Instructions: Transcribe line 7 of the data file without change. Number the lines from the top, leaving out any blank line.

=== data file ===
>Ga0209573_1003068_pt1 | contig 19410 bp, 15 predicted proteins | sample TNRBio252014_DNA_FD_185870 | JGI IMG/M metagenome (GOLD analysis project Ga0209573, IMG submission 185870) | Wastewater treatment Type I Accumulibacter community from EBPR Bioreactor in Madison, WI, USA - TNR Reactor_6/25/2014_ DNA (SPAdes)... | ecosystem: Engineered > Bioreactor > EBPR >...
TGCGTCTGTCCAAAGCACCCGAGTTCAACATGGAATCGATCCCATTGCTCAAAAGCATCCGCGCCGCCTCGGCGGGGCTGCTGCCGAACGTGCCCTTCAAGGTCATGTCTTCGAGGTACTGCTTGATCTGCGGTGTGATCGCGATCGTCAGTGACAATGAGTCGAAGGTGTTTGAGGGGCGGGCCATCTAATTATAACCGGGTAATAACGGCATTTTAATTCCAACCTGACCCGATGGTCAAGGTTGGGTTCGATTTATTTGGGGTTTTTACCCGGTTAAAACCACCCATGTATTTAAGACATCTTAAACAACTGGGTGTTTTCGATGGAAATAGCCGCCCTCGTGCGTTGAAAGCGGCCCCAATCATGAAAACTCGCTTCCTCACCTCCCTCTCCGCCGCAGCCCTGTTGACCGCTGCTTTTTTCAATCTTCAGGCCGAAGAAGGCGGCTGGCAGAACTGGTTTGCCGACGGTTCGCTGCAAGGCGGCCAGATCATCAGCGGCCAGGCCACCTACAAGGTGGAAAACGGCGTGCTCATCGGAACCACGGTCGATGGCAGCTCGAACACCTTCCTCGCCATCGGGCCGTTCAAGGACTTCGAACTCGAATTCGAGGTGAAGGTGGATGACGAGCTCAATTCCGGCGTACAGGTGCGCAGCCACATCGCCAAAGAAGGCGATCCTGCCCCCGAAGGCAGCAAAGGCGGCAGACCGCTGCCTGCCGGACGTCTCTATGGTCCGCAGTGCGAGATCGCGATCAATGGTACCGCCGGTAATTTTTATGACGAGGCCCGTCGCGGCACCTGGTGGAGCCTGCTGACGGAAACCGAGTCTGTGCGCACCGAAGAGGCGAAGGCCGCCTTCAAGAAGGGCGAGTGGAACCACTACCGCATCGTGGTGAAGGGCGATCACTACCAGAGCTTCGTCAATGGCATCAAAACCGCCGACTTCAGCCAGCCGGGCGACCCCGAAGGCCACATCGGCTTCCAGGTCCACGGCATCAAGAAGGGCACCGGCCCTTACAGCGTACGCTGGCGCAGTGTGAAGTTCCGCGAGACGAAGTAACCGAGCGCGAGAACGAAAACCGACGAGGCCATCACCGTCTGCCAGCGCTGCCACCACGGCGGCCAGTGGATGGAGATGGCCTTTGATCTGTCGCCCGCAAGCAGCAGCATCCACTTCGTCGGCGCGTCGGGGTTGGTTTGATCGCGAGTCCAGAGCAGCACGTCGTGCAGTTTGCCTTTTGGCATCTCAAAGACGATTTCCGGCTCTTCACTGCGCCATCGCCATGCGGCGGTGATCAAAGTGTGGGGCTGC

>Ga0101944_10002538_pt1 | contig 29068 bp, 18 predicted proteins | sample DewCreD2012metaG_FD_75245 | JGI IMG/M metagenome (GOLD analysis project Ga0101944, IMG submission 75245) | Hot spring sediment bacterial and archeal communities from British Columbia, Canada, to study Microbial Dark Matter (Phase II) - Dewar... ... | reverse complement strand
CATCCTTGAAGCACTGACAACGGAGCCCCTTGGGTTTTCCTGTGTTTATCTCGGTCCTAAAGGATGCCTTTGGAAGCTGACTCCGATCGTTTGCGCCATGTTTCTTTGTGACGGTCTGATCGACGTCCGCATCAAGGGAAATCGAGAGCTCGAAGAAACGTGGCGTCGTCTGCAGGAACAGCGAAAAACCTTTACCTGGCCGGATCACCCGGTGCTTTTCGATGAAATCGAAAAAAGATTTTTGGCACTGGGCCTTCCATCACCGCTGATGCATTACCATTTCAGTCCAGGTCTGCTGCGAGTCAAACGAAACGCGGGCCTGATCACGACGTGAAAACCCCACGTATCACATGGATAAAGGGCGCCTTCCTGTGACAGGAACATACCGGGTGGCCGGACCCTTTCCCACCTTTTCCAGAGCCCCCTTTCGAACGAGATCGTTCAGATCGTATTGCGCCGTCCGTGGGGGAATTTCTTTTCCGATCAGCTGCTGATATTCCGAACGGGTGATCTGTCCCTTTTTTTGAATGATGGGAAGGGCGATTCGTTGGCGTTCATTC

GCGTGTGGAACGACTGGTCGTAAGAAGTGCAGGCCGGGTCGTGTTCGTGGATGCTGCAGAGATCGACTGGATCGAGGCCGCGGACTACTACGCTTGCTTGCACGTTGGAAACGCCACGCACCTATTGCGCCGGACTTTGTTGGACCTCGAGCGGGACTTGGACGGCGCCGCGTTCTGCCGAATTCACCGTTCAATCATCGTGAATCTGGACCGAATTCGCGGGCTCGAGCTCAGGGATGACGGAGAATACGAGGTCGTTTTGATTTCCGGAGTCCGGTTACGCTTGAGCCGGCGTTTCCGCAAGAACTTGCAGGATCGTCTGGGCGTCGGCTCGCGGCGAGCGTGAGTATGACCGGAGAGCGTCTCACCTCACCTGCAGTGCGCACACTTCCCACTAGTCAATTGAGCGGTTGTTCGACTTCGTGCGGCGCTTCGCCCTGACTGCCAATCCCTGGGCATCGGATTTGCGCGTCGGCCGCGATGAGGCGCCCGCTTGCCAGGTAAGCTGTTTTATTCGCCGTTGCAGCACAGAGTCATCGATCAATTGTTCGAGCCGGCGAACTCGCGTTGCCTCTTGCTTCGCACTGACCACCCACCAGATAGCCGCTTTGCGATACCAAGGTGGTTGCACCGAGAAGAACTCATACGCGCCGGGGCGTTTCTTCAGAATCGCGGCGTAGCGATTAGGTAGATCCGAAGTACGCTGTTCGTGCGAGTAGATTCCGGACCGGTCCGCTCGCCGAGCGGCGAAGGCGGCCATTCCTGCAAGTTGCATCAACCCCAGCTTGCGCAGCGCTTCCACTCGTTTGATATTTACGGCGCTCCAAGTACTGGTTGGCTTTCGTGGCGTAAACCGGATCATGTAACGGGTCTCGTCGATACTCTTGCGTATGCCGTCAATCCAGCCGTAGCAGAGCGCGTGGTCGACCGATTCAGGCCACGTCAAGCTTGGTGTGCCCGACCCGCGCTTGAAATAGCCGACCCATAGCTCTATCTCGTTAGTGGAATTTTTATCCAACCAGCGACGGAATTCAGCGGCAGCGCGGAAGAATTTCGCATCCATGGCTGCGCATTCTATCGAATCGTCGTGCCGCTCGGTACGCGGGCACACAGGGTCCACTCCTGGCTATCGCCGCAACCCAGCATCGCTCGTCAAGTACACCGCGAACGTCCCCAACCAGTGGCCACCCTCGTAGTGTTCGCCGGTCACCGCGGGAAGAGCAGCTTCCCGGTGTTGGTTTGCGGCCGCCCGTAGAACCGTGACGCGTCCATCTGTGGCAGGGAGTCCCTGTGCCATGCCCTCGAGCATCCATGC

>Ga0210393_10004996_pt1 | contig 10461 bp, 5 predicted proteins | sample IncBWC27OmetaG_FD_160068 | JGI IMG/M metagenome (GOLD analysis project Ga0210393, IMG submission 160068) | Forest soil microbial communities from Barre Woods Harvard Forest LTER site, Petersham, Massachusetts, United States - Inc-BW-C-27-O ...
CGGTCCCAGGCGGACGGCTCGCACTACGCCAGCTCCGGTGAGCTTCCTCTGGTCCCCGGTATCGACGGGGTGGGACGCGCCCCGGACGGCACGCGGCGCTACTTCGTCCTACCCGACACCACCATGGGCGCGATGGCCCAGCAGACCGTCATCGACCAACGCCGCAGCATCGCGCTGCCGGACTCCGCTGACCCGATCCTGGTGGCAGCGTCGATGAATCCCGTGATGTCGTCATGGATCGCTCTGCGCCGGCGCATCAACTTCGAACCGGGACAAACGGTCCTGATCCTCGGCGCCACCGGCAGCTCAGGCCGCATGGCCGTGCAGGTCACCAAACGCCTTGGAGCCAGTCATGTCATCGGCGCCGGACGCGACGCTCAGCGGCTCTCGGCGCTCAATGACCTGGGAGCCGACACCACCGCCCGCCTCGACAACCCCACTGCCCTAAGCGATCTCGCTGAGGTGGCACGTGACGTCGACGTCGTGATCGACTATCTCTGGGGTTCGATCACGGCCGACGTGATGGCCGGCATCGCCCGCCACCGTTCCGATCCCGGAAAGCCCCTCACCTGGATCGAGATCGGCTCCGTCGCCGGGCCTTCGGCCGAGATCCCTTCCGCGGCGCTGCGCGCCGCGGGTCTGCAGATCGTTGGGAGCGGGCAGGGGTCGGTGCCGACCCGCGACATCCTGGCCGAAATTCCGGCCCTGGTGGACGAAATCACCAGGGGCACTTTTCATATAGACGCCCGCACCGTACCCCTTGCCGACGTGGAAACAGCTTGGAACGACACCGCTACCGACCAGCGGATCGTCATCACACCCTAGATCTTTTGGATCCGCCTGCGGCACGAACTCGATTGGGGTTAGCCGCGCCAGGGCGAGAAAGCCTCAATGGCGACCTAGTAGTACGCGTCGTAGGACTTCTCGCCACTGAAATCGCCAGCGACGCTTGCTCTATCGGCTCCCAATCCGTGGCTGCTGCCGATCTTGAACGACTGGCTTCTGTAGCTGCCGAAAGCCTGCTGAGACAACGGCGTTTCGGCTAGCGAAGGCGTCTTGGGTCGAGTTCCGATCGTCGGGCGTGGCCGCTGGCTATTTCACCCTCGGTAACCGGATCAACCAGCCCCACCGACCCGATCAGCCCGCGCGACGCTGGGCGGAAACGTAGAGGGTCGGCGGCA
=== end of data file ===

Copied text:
CGGTCCCAGGCGGACGGCTCGCACTACGCCAGCTCCGGTGAGCTTCCTCTGGTCCCCGGTATCGACGGGGTGGGACGCGCCCCGGACGGCACGCGGCGCTACTTCGTCCTACCCGACACCACCATGGGCGCGATGGCCCAGCAGACCGTCATCGACCAACGCCGCAGCATCGCGCTGCCGGACTCCGCTGACCCGATCCTGGTGGCAGCGTCGATGAATCCCGTGATGTCGTCATGGATCGCTCTGCGCCGGCGCATCAACTTCGAACCGGGACAAACGGTCCTGATCCTCGGCGCCACCGGCAGCTCAGGCCGCATGGCCGTGCAGGTCACCAAACGCCTTGGAGCCAGTCATGTCATCGGCGCCGGACGCGACGCTCAGCGGCTCTCGGCGCTCAATGACCTGGGAGCCGACACCACCGCCCGCCTCGACAACCCCACTGCCCTAAGCGATCTCGCTGAGGTGGCACGTGACGTCGACGTCGTGATCGACTATCTCTGGGGTTCGATCACGGCCGACGTGATGGCCGGCATCGCCCGCCACCGTTCCGATCCCGGAAAGCCCCTCACCTGGATCGAGATCGGCTCCGTCGCCGGGCCTTCGGCCGAGATCCCTTCCGCGGCGCTGCGCGCCGCGGGTCTGCAGATCGTTGGGAGCGGGCAGGGGTCGGTGCCGACCCGCGACATCCTGGCCGAAATTCCGGCCCTGGTGGACGAAATCACCAGGGGCACTTTTCATATAGACGCCCGCACCGTACCCCTTGCCGACGTGGAAACAGCTTGGAACGACACCGCTACCGACCAGCGGATCGTCATCACACCCTAGATCTTTTGGATCCGCCTGCGGCACGAACTCGATTGGGGTTAGCCGCGCCAGGGCGAGAAAGCCTCAATGGCGACCTAGTAGTACGCGTCGTAGGACTTCTCGCCACTGAAATCGCCAGCGACGCTTGCTCTATCGGCTCCCAATCCGTGGCTGCTGCCGATCTTGAACGACTGGCTTCTGTAGCTGCCGAAAGCCTGCTGAGACAACGGCGTTTCGGCTAGCGAAGGCGTCTTGGGTCGAGTTCCGATCGTCGGGCGTGGCCGCTGGCTATTTCACCCTCGGTAACCGGATCAACCAGCCCCACCGACCCGATCAGCCCGCGCGACGCTGGGCGGAAACGTAGAGGGTCGGCGGCA